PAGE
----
Sam Sharp, Mitch Weir and Courtney Cunliffe met with TT Games – which is part of Warner Brothers – through their Computer Games Design course at Priestley.
Now they have been taken on by the games giant and given some extraordinary opportunities such as working on the Lego Star Wars: The Skywalker Saga game.
“They threw me straight in at the deep end using their software and hardware,” said former Helsby High pupil Sam.
“I thought there would be a huge difference between being an intern and everyone else, but I’ve been treated the same.
“I never thought I’d be doing this so young, people spend a long time trying to work on such a high-profile game.”
Priestley tutor Matt Wilson forged the partnership with TT Games after inviting its head of design, Arthur Parsons, into his classroom.
Impressed and inspired by what he saw, Arthur offered to look at the possibility of internships for some of those who completed the Level 3 course.
Successful candidates then continue on the Art Foundation course at Priestley while being paid to work at the company.
So far, the team at TT Games have been impressed by the contributions made by Sam, Mitch and Courtney.
“You’d struggle to know they were interns,” said Arthur. “They’ve all been accepted as being part of their teams and being expected to deliver work like any other team member.
“This experience will be completely invaluable as they are learning how to make games in the best way possible, by actually working on some of the biggest hit games of the future.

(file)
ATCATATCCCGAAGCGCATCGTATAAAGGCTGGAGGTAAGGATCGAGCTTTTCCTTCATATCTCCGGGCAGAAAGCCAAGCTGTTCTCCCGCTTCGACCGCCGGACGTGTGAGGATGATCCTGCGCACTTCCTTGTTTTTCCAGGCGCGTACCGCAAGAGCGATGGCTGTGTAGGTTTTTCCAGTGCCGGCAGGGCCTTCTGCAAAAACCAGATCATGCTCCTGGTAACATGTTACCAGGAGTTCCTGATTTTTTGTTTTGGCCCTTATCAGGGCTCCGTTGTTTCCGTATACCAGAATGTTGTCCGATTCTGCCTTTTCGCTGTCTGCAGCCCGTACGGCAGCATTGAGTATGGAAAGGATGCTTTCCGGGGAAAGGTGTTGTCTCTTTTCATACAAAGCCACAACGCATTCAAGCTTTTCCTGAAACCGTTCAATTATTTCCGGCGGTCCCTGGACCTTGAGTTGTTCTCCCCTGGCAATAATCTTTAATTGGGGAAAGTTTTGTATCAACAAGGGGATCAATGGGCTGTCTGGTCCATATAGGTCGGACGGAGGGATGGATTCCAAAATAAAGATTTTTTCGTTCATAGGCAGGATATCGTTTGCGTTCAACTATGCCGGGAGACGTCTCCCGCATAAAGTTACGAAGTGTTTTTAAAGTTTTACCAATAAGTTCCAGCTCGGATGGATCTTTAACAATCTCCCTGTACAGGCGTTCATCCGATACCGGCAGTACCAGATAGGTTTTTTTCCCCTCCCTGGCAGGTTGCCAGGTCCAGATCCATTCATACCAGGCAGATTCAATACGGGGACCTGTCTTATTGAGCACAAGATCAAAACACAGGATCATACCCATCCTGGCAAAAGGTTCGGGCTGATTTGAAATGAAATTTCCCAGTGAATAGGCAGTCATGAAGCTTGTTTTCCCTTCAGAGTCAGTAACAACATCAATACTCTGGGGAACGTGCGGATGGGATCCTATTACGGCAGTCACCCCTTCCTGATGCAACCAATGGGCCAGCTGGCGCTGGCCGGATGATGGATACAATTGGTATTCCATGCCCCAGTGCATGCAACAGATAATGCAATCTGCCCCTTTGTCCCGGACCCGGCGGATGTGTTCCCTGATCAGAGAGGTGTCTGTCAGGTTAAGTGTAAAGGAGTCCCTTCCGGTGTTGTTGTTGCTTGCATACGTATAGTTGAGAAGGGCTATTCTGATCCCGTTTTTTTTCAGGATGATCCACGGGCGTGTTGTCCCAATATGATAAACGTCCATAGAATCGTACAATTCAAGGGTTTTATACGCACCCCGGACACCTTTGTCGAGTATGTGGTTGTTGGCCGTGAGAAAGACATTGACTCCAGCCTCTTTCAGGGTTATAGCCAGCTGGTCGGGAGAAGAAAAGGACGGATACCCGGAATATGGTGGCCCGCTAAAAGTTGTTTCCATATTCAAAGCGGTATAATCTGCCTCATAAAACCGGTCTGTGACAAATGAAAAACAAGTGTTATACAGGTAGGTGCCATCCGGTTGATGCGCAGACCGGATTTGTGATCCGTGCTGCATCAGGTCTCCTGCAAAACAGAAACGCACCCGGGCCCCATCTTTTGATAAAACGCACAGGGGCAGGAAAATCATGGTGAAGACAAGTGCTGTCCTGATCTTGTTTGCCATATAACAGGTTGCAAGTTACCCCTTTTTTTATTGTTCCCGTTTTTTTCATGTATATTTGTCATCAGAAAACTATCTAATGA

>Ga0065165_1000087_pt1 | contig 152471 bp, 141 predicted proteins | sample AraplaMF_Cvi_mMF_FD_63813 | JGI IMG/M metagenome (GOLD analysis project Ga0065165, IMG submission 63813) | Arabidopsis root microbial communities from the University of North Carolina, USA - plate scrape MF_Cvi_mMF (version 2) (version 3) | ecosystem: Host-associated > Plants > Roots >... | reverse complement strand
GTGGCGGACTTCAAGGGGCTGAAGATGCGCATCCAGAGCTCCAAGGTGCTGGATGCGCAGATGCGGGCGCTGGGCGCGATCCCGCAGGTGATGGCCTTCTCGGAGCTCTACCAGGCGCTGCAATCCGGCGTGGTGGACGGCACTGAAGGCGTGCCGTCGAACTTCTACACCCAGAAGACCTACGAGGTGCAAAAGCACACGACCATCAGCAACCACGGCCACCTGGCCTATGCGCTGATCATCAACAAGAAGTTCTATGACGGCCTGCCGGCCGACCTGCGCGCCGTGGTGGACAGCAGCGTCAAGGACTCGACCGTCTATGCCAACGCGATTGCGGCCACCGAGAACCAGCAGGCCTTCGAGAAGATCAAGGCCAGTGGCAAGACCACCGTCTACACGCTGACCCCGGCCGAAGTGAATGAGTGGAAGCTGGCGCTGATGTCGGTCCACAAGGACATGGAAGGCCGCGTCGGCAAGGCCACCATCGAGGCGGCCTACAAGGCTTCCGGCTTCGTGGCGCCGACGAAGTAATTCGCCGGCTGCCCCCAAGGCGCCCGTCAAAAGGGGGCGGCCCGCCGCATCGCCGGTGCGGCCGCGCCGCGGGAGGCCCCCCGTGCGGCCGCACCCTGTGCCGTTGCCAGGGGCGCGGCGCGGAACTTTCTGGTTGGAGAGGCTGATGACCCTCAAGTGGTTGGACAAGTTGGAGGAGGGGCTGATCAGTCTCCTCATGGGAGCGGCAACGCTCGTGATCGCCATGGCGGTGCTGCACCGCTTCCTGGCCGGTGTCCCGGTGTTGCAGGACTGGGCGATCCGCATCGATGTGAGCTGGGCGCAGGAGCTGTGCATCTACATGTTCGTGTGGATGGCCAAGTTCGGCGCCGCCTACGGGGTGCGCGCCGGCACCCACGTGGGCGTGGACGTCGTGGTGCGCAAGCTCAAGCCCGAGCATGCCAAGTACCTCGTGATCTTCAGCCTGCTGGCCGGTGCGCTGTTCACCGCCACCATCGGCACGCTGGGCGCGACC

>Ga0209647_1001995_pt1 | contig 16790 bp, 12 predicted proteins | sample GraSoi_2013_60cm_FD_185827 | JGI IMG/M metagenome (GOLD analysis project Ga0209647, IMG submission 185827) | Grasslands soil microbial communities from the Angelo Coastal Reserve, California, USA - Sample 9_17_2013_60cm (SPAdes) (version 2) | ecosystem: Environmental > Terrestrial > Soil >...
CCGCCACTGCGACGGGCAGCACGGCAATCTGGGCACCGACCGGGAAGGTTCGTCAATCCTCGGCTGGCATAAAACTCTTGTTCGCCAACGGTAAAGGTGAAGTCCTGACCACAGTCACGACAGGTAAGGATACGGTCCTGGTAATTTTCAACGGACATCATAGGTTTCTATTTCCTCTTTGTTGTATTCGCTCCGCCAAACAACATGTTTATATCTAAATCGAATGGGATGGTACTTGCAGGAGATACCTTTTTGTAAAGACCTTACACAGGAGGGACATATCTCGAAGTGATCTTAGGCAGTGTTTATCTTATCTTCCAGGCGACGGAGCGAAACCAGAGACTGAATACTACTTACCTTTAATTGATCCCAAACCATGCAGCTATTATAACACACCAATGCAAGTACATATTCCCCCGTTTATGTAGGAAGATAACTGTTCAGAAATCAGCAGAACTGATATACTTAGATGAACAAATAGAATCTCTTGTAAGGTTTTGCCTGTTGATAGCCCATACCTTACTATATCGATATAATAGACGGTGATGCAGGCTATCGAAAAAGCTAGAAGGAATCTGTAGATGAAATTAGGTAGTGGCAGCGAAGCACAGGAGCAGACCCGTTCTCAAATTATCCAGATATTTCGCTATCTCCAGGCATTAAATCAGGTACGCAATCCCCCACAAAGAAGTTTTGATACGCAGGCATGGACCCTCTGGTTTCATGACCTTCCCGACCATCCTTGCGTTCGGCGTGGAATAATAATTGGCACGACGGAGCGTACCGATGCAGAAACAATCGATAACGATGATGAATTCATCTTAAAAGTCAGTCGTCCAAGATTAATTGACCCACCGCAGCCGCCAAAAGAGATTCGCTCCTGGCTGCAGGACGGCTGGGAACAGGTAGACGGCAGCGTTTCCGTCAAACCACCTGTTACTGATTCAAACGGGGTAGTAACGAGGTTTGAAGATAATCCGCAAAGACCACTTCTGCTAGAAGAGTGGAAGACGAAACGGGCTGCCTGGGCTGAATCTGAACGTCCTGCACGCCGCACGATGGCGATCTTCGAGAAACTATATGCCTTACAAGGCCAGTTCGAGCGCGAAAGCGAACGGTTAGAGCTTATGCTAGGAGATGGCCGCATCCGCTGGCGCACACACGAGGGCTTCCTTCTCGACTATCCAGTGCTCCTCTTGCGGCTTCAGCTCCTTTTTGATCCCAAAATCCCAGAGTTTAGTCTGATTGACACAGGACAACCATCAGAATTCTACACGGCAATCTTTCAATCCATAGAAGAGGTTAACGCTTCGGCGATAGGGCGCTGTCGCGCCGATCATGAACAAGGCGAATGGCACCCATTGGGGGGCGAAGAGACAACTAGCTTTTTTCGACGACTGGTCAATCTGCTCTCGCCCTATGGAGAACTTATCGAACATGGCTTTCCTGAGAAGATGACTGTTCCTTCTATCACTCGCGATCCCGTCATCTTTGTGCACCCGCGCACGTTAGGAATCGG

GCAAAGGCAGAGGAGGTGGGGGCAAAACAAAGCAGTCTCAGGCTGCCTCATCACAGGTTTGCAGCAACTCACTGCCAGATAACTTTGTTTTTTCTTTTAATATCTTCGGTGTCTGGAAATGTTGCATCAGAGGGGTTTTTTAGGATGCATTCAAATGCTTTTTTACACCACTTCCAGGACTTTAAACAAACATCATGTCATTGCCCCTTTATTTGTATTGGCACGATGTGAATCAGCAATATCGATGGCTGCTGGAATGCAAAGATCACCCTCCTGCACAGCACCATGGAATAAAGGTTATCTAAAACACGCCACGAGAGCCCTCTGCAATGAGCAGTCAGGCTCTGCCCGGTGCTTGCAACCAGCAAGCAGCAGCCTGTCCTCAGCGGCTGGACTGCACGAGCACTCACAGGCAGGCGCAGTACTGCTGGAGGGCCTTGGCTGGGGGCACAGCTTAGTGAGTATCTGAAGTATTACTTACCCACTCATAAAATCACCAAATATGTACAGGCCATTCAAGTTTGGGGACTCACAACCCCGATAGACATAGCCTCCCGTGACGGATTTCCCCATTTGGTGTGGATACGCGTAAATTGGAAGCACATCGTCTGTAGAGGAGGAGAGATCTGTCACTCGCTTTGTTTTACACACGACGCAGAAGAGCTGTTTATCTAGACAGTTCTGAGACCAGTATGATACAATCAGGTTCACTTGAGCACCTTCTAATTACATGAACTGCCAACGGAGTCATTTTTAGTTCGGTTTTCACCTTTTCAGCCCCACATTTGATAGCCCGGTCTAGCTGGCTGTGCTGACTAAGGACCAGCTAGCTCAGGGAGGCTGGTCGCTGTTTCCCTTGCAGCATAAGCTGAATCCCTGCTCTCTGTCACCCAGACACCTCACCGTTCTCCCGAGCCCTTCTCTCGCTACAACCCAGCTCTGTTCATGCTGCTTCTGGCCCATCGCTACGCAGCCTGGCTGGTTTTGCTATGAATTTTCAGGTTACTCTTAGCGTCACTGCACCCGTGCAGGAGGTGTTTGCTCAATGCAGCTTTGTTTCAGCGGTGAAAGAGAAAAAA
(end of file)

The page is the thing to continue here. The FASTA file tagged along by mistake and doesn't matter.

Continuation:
“It is a testament to their own talent, intelligence and passion, as well as the grounding their course at Priestly gave them, that they have been able to adapt so swiftly to videogame development.”
So far they have been designing content and features for videogames and making a creative contribution to the whole process.
Former Penketh High pupil Mitch applied for the internship because it offered the chance to gain industry experience without having to move far away.
“A lot of people at work have been surprised with the knowledge I already have – especially when they find out I haven’t been to university,” said Mitch.
To apply for the TT Games’ internships, Priestley’s students put together a portfolio like the ones they prepare for university applications.
They attended an interview and were struck by how informal it was. Interviewees were simply keen to get the best out of them so created a friendly atmosphere.
Courtney, who attended Hope Academy before Priestley, said the interns had felt ready for their new role.
“College prepared us really well because before we started work we had covered all the software we would be using,” she said.
“In our second year we worked in teams which was really useful because it helped us develop our communication skills.”
Following their one-year internships, the students might receive an offer of full-time work, but also have the option of university or applying to another company.
Tutor Matt Wilson said his goal was to ensure his young learners had as many opportunities as possible to succeed in the Computer Games business.
“We are doing a good thing if we are creating new routes for Level 3 students into an industry that, in the past, has mainly only been accessible after taking a degree,” he said.